From the classroom to the outdoors, Fairley Elementary School fourth graders put their academic knowledge to the test during a recent fun field trip to Camp Hollis in Oswego Town.
Related to academic units on geology, the Haudenosaunee people and ecosystems, the students explored nature trails, the shore of Lake Ontario, a theater and a pond so they could gather materials for additional classroom projects.
Students learned about rock layers from an experiment with salt, which represented sand, rice, which represented small rocks and cereal, which represented larger rocks.
At the lakeshore, students wore safety goggles and a hammer to break apart rocks in order to identify if they were metamorphic and sedimentary.
The fourth graders also learned about igneous rocks, which form after molten material hardens.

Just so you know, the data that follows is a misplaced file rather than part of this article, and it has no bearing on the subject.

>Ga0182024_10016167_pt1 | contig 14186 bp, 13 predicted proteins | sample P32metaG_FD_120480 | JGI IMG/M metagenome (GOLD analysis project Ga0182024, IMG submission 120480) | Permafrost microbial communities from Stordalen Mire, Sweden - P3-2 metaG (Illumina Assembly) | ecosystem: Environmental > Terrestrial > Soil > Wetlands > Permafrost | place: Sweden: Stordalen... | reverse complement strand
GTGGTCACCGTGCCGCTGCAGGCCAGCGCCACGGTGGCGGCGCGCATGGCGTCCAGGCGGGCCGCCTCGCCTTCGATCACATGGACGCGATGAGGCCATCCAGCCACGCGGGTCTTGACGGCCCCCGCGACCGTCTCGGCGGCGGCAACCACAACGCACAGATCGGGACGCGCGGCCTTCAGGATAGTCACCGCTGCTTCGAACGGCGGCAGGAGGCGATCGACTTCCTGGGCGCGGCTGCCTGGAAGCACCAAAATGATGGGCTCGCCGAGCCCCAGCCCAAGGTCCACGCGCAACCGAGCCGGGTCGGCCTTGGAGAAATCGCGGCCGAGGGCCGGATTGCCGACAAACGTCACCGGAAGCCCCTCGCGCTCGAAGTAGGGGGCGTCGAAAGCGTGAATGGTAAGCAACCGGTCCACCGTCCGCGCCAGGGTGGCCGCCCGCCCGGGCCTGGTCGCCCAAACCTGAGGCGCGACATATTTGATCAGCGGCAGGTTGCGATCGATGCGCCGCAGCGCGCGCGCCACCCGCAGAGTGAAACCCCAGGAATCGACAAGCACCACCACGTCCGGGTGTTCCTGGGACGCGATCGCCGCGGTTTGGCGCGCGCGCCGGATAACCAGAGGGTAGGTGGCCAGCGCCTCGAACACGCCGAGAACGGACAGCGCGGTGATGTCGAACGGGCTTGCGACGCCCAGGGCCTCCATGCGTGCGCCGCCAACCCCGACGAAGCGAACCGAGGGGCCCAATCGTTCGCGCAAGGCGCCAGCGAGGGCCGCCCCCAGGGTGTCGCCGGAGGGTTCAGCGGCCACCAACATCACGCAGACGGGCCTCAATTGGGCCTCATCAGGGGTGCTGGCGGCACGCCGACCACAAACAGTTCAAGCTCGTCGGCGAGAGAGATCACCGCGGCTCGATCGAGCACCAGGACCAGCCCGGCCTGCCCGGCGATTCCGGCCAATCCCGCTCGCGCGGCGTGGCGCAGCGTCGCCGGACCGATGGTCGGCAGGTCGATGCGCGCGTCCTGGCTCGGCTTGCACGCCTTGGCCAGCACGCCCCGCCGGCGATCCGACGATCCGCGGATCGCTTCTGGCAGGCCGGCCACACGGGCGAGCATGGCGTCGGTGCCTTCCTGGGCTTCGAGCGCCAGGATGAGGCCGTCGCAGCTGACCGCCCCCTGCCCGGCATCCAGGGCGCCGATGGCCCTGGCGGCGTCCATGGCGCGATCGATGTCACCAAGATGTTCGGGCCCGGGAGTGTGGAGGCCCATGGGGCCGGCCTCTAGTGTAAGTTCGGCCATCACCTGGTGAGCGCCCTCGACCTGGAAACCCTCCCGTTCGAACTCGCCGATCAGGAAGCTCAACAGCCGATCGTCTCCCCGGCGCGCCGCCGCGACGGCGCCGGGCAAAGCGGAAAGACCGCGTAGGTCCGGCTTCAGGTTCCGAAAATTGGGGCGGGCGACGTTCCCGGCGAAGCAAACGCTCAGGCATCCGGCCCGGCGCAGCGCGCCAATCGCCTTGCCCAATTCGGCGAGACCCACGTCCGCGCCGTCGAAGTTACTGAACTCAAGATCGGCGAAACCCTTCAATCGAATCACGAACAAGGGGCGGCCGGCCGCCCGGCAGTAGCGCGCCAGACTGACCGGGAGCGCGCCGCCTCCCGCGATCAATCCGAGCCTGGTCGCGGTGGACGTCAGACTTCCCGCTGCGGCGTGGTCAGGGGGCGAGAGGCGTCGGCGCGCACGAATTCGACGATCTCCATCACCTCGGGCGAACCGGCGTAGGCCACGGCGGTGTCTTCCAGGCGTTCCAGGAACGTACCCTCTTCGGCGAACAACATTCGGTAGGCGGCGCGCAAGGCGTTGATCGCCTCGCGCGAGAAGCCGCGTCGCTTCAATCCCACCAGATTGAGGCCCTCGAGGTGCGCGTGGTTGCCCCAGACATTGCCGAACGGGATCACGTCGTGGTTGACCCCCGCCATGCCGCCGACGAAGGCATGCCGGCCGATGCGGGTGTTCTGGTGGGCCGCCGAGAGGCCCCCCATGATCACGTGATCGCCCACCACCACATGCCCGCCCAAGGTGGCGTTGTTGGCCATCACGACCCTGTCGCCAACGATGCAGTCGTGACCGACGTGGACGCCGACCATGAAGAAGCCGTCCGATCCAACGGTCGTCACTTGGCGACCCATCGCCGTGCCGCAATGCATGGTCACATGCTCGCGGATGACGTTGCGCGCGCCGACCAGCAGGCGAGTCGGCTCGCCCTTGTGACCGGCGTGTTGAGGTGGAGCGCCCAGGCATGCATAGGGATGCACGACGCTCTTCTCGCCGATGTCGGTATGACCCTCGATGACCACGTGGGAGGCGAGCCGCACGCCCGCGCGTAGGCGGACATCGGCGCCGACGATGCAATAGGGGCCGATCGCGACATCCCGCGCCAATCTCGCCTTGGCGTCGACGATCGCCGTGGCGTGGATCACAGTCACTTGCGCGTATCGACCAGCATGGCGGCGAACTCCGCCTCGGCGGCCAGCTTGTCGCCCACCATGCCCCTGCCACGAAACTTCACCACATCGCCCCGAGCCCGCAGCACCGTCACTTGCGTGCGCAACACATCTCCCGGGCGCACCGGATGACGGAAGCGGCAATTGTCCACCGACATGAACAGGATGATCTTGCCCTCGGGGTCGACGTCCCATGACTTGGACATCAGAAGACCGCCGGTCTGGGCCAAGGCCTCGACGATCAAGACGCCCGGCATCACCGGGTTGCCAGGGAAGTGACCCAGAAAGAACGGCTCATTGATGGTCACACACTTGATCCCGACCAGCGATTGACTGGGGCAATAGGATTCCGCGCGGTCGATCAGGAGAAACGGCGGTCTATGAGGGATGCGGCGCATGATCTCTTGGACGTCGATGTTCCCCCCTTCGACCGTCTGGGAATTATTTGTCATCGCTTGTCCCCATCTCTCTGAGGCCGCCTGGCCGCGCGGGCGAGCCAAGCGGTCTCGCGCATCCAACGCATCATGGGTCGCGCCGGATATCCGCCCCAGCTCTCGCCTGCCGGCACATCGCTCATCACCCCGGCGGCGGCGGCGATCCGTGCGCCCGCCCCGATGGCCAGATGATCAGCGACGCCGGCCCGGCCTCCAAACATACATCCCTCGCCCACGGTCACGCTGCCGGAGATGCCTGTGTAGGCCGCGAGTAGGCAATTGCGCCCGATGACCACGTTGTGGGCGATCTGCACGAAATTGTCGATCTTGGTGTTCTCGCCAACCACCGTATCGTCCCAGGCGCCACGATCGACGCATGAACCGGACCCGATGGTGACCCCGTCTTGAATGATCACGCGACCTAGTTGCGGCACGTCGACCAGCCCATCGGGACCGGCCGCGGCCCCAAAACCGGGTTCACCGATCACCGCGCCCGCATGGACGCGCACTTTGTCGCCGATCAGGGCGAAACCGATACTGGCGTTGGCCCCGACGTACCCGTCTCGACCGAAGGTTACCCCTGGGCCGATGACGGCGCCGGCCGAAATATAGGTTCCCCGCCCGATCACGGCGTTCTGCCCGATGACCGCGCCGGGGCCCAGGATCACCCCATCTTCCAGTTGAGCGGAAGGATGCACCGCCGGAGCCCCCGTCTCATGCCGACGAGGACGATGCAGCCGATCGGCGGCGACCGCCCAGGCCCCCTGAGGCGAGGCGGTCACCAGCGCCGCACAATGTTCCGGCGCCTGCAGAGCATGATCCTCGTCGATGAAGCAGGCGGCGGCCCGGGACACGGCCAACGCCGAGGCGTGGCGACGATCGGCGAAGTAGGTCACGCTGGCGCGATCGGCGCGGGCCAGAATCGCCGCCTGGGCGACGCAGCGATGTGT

Just like the Haudenosaunee people, students listened to the birds, wind and water and learned to be thankful for their surroundings.
Students also participated in the following stations: nature trail, where they studied nature shapes and collected some along the trails so they could create a “creature” from shapes when they returned to class; theater, where they learned ways to communicate and interact; and pond, where they reviewed information learned in class about ecosystems.
There, they identified living and non-living things in various layers of pond water.